Divorce can be a very difficult experience for children. They often blame themselves for the deterioration of their parents’ relationships or experience extreme stress about spending less time with their parents because of the divorce. The more pressure you put on your children and the more contentious the divorce becomes, the greater the potential psychological impact.
In other words, divorcing Colorado parents may want to take every step possible to protect their children from an acrimonious divorce. Agreeing from the first moment you broach the topic to insulate your children from the problems in your relationship is one of the best things you can do.
For your kids, you are a source of stability and security
After many years together, you and your ex may have negative views of one another. However, for your children, you are likely their heroes and the foundation upon which they developed their sense of safety. If you and your ex start tearing each other down at every opportunity, your kids will suffer as a result.
The negative things you say about one another to the children can influence how your children perceive their parents and themselves. It can also put significant strain on their relationship with you and their desire to communicate their needs and issues.
Your kids should never hear you complaining about your ex or talking about them negatively. You should also do everything in your power to avoid arguments and confrontations in their presence. Staying calm and respectful when you communicate in front of the children is one of the best things you can do during your divorce.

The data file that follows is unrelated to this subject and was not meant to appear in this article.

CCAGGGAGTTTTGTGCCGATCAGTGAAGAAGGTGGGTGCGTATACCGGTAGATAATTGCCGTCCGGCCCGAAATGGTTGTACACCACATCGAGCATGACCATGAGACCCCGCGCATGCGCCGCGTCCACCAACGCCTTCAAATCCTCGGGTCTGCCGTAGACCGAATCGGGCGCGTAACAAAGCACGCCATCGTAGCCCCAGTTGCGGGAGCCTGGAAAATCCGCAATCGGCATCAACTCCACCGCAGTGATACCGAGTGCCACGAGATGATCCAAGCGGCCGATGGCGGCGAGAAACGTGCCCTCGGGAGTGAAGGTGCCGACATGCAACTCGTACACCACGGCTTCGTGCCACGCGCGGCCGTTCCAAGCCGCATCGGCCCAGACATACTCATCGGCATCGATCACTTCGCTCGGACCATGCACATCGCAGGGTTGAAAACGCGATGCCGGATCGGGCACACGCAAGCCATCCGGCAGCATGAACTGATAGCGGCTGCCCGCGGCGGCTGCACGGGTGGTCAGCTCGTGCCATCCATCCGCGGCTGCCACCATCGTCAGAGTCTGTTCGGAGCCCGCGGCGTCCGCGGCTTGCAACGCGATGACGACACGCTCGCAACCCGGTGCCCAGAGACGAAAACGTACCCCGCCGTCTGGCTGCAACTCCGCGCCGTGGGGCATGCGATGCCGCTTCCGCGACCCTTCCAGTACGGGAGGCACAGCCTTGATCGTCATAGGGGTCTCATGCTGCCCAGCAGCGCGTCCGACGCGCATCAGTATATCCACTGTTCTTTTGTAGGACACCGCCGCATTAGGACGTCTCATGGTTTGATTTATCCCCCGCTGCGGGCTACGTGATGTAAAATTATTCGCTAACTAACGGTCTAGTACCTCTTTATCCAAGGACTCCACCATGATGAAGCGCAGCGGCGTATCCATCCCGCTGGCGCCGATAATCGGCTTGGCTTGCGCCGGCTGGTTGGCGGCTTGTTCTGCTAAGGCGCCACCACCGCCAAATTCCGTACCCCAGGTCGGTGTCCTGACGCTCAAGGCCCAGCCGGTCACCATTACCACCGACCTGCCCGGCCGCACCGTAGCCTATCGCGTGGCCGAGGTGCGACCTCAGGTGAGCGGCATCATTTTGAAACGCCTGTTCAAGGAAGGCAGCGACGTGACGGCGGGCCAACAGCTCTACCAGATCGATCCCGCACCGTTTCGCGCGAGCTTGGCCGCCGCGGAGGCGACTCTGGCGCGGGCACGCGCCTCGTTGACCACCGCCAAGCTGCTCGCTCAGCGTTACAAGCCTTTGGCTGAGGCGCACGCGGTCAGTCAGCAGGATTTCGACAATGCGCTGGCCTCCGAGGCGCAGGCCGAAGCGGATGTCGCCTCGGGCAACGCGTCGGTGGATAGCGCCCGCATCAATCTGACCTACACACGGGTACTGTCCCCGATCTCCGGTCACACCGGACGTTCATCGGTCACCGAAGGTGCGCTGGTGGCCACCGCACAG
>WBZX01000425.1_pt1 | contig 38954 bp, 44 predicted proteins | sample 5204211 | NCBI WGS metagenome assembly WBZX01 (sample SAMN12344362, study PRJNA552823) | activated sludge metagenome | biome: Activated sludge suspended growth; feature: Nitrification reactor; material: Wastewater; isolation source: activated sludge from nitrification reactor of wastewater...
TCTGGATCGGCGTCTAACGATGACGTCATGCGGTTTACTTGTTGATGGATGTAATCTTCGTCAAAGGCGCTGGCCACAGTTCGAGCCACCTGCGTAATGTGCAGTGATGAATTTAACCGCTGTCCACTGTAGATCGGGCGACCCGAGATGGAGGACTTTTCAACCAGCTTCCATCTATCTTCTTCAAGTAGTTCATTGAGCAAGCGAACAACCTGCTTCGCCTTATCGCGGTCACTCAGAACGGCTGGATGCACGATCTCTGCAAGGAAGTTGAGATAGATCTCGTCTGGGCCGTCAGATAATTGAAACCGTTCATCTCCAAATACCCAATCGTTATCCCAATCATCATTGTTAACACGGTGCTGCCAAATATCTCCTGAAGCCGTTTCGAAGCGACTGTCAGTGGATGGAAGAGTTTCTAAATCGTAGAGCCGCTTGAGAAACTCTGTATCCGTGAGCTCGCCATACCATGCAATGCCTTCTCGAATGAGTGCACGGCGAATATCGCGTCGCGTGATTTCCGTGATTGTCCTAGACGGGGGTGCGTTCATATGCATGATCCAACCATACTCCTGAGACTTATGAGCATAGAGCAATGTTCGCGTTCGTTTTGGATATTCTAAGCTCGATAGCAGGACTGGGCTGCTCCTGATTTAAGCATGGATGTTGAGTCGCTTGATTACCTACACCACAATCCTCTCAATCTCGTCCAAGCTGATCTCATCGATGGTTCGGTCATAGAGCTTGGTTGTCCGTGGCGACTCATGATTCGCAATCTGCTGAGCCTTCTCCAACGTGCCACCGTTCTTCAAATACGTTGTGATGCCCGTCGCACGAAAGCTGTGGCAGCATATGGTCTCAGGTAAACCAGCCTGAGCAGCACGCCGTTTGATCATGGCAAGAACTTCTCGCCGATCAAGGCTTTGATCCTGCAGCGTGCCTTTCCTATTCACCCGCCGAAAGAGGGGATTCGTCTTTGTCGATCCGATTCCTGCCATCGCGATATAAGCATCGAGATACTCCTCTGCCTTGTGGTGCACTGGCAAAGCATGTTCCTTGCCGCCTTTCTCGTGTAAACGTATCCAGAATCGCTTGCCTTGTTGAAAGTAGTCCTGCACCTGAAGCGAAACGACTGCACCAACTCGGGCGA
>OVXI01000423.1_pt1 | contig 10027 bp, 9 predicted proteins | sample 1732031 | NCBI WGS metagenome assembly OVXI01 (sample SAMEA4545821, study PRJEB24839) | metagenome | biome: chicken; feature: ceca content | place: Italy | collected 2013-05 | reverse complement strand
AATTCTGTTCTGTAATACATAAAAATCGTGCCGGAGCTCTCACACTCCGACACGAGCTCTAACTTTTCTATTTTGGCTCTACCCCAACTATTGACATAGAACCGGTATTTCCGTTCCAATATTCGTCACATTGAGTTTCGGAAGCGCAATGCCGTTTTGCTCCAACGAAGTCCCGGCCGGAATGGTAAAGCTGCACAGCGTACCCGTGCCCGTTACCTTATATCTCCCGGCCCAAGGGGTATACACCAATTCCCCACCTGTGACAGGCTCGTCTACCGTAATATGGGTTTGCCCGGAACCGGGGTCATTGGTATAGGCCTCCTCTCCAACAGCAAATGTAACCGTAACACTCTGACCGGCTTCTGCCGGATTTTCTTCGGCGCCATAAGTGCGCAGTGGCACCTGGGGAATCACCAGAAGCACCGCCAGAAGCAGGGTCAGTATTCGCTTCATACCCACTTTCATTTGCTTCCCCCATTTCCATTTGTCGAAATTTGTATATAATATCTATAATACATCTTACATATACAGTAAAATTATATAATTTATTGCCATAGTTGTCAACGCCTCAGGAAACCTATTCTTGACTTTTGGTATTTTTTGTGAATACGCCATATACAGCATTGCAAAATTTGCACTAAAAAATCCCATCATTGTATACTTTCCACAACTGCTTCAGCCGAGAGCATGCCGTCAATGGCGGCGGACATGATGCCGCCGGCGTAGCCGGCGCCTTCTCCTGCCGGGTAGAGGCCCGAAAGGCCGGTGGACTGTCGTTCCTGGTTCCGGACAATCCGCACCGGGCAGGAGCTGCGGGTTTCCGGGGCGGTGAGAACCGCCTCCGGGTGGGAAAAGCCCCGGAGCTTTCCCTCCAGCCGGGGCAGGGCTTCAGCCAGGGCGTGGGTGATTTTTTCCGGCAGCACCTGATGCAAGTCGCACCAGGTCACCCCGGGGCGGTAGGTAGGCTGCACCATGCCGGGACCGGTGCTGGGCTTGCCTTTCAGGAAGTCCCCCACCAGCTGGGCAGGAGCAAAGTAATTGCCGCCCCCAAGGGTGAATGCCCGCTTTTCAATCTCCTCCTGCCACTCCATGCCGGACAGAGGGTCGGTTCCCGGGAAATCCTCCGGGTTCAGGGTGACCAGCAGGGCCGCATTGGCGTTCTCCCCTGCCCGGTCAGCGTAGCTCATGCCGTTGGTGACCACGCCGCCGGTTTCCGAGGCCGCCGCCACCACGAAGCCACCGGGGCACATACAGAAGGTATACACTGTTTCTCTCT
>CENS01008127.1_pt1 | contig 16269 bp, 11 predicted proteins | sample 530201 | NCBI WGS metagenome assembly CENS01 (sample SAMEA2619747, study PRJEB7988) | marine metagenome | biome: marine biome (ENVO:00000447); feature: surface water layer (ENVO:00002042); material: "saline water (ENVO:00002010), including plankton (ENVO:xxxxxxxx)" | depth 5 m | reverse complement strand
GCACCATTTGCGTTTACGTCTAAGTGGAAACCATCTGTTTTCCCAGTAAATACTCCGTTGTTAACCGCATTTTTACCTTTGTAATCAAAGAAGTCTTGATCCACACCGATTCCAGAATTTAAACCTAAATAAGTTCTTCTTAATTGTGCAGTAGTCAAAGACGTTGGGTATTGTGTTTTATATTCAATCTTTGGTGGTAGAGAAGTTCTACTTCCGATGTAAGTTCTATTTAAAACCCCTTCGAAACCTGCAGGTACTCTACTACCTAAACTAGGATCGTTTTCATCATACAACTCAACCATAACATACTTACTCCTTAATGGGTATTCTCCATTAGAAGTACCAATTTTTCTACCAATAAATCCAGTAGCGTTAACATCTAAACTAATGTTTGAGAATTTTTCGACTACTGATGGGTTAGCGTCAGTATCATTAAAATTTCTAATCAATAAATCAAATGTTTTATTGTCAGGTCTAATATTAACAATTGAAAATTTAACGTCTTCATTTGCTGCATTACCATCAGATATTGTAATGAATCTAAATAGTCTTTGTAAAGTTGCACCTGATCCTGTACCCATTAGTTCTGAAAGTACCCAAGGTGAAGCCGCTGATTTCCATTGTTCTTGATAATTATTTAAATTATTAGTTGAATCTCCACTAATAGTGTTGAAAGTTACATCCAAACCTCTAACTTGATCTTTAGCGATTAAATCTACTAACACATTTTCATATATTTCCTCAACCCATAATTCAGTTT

Put the long-term needs of your kids ahead of your short-term emotions
The Missouri family courts typically prefer to distribute parental rights and responsibilities between both parents in a divorce. Barring abuse or other serious issues, you will be hard-pressed to create an argument compelling enough for the courts to allocate all of those rights and responsibilities to only one parent.
Instead of digging in your heels and fighting or reporting your ex for every time they show up five minutes late for their parenting time, having flexibility and compassion toward your ex will benefit you and your kids. When you’re calm and respectful toward one another, that reduces the strain on your children.
Focusing on the kids and keeping calm when dealing with your ex also provides them with a positive example of how to handle difficult situations and stress. While your emotions may be intense, your children should not be a tool to help you handle those feelings. Join a support group, vent to your closest friend or consider attending therapy. Do whatever you need to do to keep your emotions from impacting the mental and emotional health of your children.